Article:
GABSI doomed to failure in Queensland

The Palaszczuk Government’s requirement for drought-stricken landholders to fully finance the upfront costs of GABSI projects will doom the Queensland part of the program to failure, according to the Member for Gregory, Lachlan Millar.

“This is the fourth stage of the Great Artesian Sustainability Initiative so it is a mature program. This means lots has been learned about how best to deliver the program in order to achieve the desired outcomes.

“So I am at a loss to explain why, at this stage of the game, Minister Lynham has changed the delivery to require landholders to fully finance their projects up-front with no certainty of reimbursement,” said Mr Millar.

“These are landholders who have been without an income for up to three years because of drought and are likely to be facing another year of the same.

Properly delivered, GABSI will provide landholders with constructive work they can undertake at a time when so much they are forced to do is essentially destructive, whether it be destocking, selling off breeding bloodlines or dealing with drought affected local wildlife.”

Mr Millar said in the previous 14 years of the program, landholders completed the delivery of their individual project in stages and therefore received reimbursement in stages.

Instead, the Palaszczuk Government requires Queensland landholders to fully fund the quoting, design, construction and completion of their GABSI project before having it inspected to ensure it meets all the criteria. Only then will they receive payment of the Government’s share of the investment.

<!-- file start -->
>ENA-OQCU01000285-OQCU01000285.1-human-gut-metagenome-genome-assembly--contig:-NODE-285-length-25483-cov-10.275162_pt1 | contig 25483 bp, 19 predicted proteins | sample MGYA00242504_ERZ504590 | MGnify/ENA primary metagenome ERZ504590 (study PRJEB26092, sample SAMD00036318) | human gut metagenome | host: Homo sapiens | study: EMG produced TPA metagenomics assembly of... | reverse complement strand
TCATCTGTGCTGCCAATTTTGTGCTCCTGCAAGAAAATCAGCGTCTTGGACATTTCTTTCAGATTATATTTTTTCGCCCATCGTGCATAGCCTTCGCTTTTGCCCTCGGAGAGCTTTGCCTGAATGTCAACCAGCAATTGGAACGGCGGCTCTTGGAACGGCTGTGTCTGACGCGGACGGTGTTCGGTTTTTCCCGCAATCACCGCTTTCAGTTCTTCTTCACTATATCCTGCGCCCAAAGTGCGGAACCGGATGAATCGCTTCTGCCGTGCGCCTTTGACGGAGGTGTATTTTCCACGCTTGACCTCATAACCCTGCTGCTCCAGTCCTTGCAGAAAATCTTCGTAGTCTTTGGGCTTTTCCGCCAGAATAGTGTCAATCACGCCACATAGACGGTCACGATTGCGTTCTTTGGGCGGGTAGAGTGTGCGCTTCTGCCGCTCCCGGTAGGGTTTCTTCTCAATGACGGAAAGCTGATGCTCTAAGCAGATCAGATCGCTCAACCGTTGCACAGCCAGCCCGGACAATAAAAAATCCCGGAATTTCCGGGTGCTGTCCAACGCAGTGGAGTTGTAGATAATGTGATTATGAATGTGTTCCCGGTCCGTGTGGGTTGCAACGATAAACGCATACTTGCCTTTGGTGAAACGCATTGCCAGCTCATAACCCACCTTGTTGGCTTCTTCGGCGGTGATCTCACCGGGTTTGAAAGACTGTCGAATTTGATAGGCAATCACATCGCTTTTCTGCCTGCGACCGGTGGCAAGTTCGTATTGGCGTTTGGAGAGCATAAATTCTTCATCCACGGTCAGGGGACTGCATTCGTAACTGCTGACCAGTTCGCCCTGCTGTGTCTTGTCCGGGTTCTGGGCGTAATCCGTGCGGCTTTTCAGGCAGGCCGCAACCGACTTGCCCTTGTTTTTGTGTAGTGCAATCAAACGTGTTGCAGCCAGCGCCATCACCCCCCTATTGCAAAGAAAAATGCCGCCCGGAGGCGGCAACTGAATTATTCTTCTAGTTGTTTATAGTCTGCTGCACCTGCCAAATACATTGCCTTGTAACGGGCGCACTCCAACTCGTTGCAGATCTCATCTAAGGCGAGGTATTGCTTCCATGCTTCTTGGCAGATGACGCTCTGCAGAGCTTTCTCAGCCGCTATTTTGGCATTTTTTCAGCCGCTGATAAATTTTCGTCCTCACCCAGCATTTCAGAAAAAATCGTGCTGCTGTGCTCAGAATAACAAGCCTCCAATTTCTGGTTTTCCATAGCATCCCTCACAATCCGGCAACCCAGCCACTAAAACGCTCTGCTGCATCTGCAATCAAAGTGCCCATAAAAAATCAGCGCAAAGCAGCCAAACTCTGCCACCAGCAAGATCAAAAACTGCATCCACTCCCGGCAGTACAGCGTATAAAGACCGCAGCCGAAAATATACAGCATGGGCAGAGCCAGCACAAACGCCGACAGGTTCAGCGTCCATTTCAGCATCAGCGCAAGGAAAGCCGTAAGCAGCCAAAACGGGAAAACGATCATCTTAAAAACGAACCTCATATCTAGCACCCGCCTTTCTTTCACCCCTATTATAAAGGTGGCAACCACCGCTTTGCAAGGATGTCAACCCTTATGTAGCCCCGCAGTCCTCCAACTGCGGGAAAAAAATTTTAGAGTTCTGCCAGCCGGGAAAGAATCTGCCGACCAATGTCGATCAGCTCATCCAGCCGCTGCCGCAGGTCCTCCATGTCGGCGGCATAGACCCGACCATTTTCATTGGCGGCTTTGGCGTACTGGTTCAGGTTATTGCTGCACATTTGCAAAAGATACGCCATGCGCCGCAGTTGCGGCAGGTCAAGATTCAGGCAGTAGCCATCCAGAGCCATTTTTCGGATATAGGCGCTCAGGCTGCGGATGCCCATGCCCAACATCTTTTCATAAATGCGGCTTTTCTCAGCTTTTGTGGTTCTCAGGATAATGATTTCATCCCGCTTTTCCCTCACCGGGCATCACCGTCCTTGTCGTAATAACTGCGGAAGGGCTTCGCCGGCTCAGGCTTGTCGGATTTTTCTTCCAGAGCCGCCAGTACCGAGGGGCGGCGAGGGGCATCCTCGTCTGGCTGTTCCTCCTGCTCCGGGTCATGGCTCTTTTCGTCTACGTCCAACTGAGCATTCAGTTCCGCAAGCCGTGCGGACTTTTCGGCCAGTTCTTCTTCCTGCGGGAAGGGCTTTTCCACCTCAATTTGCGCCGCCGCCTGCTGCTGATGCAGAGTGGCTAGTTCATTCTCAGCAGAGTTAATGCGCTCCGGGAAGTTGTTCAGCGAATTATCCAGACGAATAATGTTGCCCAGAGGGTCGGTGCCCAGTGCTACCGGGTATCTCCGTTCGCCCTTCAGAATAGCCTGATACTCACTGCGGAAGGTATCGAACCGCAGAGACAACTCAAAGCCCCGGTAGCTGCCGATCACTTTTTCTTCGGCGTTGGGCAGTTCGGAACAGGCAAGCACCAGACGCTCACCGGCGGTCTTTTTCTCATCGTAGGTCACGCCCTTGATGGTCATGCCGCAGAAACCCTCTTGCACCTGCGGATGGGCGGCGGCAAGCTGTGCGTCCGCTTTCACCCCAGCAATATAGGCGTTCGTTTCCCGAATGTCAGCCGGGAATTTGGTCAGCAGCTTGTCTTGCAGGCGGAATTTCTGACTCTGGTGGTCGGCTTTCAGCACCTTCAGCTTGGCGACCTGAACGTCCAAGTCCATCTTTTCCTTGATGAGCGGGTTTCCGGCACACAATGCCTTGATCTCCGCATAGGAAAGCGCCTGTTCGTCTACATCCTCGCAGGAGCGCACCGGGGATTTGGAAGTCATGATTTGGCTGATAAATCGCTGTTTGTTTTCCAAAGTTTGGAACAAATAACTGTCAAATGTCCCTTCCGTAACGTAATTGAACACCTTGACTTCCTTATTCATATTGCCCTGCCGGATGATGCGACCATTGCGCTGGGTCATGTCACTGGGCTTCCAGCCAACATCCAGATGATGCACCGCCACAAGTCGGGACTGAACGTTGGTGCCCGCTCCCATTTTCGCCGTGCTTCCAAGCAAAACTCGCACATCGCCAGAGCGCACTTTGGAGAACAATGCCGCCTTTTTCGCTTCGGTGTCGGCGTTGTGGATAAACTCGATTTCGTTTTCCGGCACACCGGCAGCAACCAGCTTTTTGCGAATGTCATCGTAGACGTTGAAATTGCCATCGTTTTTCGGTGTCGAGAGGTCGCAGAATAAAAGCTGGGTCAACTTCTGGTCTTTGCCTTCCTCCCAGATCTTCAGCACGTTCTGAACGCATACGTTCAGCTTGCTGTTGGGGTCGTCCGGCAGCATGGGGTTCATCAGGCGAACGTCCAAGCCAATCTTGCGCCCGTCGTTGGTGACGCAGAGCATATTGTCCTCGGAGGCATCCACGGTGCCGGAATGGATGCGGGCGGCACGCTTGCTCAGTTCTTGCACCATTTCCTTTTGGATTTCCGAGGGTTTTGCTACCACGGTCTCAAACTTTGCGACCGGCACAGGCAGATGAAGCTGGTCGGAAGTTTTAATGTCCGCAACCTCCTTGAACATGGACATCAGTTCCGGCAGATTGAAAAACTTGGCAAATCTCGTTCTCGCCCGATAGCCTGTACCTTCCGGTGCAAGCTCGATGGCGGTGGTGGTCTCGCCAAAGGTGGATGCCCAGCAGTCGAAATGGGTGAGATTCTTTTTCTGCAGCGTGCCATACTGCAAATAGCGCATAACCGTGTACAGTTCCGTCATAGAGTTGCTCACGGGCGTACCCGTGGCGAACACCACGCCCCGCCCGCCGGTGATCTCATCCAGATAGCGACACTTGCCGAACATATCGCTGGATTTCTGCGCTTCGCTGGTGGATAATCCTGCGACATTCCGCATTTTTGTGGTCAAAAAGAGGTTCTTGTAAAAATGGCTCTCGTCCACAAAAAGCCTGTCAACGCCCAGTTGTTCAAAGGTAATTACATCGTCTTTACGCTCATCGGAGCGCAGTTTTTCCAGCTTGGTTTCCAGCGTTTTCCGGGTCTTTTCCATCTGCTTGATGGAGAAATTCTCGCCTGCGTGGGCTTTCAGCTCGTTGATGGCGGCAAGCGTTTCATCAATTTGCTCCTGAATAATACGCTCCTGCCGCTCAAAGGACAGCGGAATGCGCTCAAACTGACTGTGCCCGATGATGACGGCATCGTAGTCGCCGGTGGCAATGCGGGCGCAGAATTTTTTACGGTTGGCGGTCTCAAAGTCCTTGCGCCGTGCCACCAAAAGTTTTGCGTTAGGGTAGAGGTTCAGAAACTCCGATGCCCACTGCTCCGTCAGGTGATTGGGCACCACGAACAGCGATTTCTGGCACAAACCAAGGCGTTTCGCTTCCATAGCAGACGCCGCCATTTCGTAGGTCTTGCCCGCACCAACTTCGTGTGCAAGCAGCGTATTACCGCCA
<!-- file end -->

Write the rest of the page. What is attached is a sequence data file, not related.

“Potentially, the landholder could build a project only to be told it doesn’t meet eligibility criteria. For many that would mean disaster,” said Mr Millar.

“I wrote to Dr Lynham last week telling him that the feedback I was receiving from constituents raised serious doubts about the program’s success, despite the fact that it is long awaited by landholders, environmentalists and anyone who loves the west.”

Mr Millar said that Dr Lynham had not responded to his written representation in which he had also expressed concern about the short window in which applications would be accepted.

“I am pleading with Minister Lynham to get fair dinkum about his part in GABSI. Work with the landholders in a reasonable way and we can all share in the benefits of a proven success story. There would be very few joint government initiatives which have the lengthy and proven success of this one,” he said.


  • The Great Artesian Basin Sustainability Initiative aims to protect the Great Artesian Basin’s underground aquifers by capping free-flowing bores and replacing open, earthen drains with piping to limit losses through evaporation.
  • The program commenced in 1999. 
  • The Federal and State Governments each fund 40 per cent of a project’s cost. The landholder funds 20 percent.
  • On June 9, 2015, the Australian Government announced $15 million to be spread across four states and territories. The Queensland Government then announced that it would provide $4 million of funding, making Queensland eligible for a total of $8 million of funding.